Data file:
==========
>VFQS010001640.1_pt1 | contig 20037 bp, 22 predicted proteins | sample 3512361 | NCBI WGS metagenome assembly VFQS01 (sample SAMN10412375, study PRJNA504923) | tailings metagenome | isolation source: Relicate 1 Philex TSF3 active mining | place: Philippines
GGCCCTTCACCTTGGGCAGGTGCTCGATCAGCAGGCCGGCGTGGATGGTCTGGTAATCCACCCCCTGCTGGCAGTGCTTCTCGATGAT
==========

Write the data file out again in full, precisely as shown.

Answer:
>VFQS010001640.1_pt1 | contig 20037 bp, 22 predicted proteins | sample 3512361 | NCBI WGS metagenome assembly VFQS01 (sample SAMN10412375, study PRJNA504923) | tailings metagenome | isolation source: Relicate 1 Philex TSF3 active mining | place: Philippines
GGCCCTTCACCTTGGGCAGGTGCTCGATCAGCAGGCCGGCGTGGATGGTCTGGTAATCCACCCCCTGCTGGCAGTGCTTCTCGATGAT